Ex-KGB man and sanctioned Gazprom exec – the Russians still at UEFA

A former KGB man, a high ranking politician, Gazprom executives and the ex-wife of a billionaire oligarch: The Russians and Belarusians STILL allowed to run UEFA… and some of them have even been sanctioned!

  • UEFA has allowed Russians and Belarusians to keep their prominent positions
  • 22 spots on UEFA committees or panels are held by Russians and Belarusians
  • But now the UK is demanding international bodies extend the ‘sporting blackout’
  • Sports minister Nigel Huddleston wants the countries’ sports bodies dropped from international federations and individuals close to the states removed
  • 35 countries, including France and Germany, have signed up to new demands 

UEFA is under pressure to ditch Alexander Dyukov, the president of the Russian Football Union from its governing body, after 35 governments declared individuals closely aligned with the states of Russia and Belarus should be removed from sporting bodies.

Dyukov, the chief executive of a subsidiary of the Russian energy company Gazprom, has been sanctioned by the UK government for his close ties to the state and is one of a number of prominent Russians and Belarusians still involved in running European football.

They include another senior figure from Gazprom, a former member of the KGB, a high-profile politician from Russia’s close ally Belarus, and the ex-wife of the sanctioned billionaire oligarch, Oleg Deripaska, who is also the step-great-granddaughter of Boris Yeltsin, the country’s former president.

Despite UEFA’s strong initial response to the war in Ukraine, which saw the governing body strip Russia of the Champions League final, ban its clubs and national team from competition and end a huge sponsorship deal with Gazprom, it has allowed Russians and Belarusians to continue to play key roles in its governance.

In total, 22 positions are still filled by representatives of Russia and Belarus in various committees and panels at UEFA, a situation that is now attracting the interest of governments.

Alexander Dyukov, chief executive of Gazprom Neft, has been sanctioned by UK government

UEFA President Aleksander Ceferin and Belarus Football President Vladimir Bazanov (r) – Bazanov was sanctioned by Estonia, Latvia and Lithuania after the 2020 Belarus elections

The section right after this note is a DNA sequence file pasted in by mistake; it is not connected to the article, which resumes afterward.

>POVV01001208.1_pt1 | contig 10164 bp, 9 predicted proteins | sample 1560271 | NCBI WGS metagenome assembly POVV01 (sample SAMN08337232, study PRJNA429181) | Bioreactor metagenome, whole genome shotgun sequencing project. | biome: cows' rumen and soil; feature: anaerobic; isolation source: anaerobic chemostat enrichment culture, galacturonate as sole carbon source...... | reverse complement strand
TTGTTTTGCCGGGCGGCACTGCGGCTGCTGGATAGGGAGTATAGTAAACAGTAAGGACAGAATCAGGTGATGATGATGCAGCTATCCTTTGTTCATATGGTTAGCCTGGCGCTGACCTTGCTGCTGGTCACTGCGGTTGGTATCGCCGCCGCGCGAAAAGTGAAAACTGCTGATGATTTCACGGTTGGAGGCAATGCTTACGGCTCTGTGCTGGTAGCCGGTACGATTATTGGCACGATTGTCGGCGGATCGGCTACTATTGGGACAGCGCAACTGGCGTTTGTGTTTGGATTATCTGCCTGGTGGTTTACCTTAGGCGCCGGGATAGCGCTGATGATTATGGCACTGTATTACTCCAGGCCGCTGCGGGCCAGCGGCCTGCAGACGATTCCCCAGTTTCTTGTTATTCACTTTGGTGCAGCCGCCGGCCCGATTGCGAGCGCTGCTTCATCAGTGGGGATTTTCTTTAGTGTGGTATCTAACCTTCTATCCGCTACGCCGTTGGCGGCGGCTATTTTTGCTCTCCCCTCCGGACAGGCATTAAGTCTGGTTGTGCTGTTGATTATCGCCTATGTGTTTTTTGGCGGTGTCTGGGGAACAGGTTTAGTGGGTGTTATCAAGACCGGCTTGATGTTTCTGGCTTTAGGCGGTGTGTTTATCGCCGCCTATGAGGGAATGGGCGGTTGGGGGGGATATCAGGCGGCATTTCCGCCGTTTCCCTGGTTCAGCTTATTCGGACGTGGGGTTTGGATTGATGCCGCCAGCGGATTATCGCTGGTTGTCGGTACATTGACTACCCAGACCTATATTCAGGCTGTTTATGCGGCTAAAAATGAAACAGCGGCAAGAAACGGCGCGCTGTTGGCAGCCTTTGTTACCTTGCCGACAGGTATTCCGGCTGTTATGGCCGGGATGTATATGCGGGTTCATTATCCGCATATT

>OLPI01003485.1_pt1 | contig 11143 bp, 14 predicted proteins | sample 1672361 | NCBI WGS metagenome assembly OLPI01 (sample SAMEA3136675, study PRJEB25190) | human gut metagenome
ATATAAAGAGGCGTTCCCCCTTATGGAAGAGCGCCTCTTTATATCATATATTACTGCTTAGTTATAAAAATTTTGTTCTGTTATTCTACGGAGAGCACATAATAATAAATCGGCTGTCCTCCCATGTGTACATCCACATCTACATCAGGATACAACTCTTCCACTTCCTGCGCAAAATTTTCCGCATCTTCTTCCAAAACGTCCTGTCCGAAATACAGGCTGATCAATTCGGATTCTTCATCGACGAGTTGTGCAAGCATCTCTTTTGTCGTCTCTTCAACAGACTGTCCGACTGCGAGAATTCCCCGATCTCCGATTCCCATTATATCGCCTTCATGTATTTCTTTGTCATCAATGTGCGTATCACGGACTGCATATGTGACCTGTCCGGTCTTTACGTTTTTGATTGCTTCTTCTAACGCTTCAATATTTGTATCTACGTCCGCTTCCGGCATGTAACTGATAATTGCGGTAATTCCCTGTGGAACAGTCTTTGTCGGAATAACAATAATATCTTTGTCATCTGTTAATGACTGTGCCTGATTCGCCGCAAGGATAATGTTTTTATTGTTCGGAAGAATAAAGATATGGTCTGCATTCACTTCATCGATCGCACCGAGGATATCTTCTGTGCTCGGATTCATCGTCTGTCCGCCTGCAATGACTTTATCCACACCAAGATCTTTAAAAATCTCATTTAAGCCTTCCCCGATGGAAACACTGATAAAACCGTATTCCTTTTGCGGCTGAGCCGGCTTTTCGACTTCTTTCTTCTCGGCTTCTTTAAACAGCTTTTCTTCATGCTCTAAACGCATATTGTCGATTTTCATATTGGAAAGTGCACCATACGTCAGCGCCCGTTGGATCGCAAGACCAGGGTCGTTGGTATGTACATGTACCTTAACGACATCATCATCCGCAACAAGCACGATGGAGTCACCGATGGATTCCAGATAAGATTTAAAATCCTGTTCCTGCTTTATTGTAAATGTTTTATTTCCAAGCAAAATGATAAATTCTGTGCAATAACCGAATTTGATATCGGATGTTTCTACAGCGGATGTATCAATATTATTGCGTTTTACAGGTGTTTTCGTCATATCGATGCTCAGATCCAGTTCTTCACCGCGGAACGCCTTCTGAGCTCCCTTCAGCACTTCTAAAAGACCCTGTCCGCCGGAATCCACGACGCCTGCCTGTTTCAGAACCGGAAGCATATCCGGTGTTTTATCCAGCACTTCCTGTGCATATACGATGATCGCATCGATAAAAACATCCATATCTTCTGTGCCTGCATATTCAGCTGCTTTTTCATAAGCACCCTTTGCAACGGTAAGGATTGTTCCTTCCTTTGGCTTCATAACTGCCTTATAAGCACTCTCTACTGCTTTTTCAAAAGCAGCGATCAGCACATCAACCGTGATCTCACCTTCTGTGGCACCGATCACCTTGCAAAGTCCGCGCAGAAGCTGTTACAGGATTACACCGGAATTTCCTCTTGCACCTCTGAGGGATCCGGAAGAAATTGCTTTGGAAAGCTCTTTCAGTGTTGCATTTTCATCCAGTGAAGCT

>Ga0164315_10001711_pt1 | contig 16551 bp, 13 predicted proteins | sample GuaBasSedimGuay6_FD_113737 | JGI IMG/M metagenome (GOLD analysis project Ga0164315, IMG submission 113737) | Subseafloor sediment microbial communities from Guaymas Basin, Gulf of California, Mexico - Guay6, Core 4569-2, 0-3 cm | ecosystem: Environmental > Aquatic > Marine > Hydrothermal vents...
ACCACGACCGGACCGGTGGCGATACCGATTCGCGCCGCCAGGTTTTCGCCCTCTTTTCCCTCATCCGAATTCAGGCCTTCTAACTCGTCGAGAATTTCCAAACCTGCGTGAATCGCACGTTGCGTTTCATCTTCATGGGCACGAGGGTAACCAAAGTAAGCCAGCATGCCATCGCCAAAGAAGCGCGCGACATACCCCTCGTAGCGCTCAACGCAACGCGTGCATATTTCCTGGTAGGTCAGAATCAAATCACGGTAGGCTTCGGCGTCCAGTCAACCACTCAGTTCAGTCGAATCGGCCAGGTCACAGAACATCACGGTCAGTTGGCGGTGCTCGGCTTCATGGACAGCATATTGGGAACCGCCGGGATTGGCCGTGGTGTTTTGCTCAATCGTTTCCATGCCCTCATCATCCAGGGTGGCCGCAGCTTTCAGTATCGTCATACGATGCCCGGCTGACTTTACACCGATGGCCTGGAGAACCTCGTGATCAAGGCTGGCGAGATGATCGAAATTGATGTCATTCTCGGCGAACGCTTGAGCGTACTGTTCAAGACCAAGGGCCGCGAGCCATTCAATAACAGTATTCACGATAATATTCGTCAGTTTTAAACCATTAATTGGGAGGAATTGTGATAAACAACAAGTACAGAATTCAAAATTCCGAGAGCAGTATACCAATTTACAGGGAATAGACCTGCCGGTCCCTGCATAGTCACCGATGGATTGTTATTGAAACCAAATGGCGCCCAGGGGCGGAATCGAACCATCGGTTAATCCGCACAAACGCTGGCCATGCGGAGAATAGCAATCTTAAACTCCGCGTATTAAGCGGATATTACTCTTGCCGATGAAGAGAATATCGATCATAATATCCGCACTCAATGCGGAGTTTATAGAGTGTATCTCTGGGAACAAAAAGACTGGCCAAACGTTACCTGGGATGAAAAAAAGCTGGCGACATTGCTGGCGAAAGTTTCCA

Russia’s invasion of Ukraine has destroyed infrastructure, including this stadium in Irpin

A Ukraine Premier League stadium in Chernihiv has also been reduced to rubble by Russia

The demand for sporting bodies, including UEFA, to take more action against Russia and Belarus, came as Ukraine revealed over 100 stadiums and facilities have been destroyed by Vladimir Putin’s invading army, since his ‘special military operation’ began on February 24.

Governments, including the UK, are furious that Russia continues to exercise influence and control over international sport, while systematically destroying Ukraine’s sporting infrastructure.

Ukraine has published ‘before and after photographs’ of a number of its facilities, which reveal a mass of twisted metal and rubble.

While athletes, clubs and national teams representing Russia and Belarus have been widely banned from competition throughout sport, both countries are still heavily involved in running international bodies.

And it’s not just football; swimming, motor racing and tennis also have Russian and Belarusian influence in their governance, too.

Ukraine’s government has highlighted the destruction of more than 100 sports stadiums

This facility was home to the second division side, Mykolaiv, before it was hit by missiles

UK Sports minister Nigel Huddleston is leading international demands to further ostracise Russia and Belarus, by insisting on the exclusion of their federations and state-linked representatives from governing bodies, in an extension of the ‘sporting blackout’.